4 Let each of you look not only to his own interests, but also to the interests of others.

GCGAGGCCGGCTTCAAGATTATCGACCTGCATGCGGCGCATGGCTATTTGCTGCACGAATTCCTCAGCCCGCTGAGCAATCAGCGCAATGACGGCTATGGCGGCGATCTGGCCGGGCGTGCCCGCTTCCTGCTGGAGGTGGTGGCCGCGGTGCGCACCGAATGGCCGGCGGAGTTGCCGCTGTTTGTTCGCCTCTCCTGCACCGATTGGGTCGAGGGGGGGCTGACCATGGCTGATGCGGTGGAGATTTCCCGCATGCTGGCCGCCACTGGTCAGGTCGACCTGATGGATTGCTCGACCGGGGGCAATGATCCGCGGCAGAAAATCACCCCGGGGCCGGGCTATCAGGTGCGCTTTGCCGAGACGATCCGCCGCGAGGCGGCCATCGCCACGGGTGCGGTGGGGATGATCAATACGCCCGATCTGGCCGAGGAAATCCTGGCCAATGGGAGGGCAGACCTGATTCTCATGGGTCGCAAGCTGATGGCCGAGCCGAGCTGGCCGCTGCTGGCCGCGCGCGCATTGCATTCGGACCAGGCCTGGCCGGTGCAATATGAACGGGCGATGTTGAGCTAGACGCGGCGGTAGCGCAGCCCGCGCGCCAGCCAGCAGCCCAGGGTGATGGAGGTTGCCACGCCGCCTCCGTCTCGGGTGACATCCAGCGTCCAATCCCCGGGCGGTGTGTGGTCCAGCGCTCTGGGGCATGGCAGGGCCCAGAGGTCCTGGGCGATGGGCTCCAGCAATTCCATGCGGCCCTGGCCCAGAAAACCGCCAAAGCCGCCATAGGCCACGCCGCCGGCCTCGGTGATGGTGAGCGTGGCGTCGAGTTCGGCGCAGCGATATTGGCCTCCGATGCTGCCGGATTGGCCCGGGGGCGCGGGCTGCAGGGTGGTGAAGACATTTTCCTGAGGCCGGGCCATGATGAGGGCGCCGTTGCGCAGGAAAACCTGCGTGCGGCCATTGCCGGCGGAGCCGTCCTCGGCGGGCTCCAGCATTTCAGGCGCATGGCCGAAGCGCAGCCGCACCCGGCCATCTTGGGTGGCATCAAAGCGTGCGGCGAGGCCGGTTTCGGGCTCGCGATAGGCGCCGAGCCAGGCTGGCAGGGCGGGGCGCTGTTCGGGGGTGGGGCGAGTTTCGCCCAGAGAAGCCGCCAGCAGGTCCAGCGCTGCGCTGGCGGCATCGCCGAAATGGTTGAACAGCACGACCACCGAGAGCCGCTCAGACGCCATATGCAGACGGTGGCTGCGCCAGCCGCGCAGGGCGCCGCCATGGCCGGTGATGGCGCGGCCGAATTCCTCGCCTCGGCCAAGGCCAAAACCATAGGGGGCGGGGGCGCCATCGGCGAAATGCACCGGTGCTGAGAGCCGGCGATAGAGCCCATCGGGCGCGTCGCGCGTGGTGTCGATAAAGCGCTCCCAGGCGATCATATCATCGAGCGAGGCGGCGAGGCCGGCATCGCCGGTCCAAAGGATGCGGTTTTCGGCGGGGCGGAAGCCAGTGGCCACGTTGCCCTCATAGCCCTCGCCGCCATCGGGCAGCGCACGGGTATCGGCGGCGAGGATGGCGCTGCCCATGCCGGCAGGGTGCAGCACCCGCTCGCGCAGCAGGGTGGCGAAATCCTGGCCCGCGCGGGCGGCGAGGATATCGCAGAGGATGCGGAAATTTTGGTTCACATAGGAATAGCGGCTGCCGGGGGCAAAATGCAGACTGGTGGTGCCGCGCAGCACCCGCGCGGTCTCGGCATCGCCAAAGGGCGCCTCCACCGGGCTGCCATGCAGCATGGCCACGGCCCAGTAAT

What does it mean to love your neighbors? The answer put from a negative perspective is found for us in the Ten Commandments – do not murder, do not steal, do not covet, and do not lie, which you would do well to follow, but is it enough to not act in a certain way towards our neighbors to meet the standard of loving them? It would seem from a biblical perspective that loving our neghbors needs to be more than that because we find verses like this one in Philippians 2 that says we should also look our for their interests also. This is the positive side of love, which is active in nature. To not murder, steal, covet and lie is somewhat passive, but to look after someones interests is more active, it requires me to know what the interests of others are, it requires me to be involved in peoples lives, to be in relationship with them, it requires me to interact on a more personal level. So then to love my neighbors as both a passive and an active side that is displayed for us in the humility of Christ as this chapter in Philippians will go on to explain. Christ has shown us mercy by not judging us for the sins we committed against him and because he didn’t take action against our sin his mercy was passive towards us, but he did not remain passive, he took action, not to judge, but to save. Paul goes on to explain how Jesus actively put aside his glory became a man and died on the cross all as an act to save us. This is what active love does. So look to your neighbors and don’t just love them passively, but love them actively because Christ has done the same for you and we love from gratitude for the love he showed to us.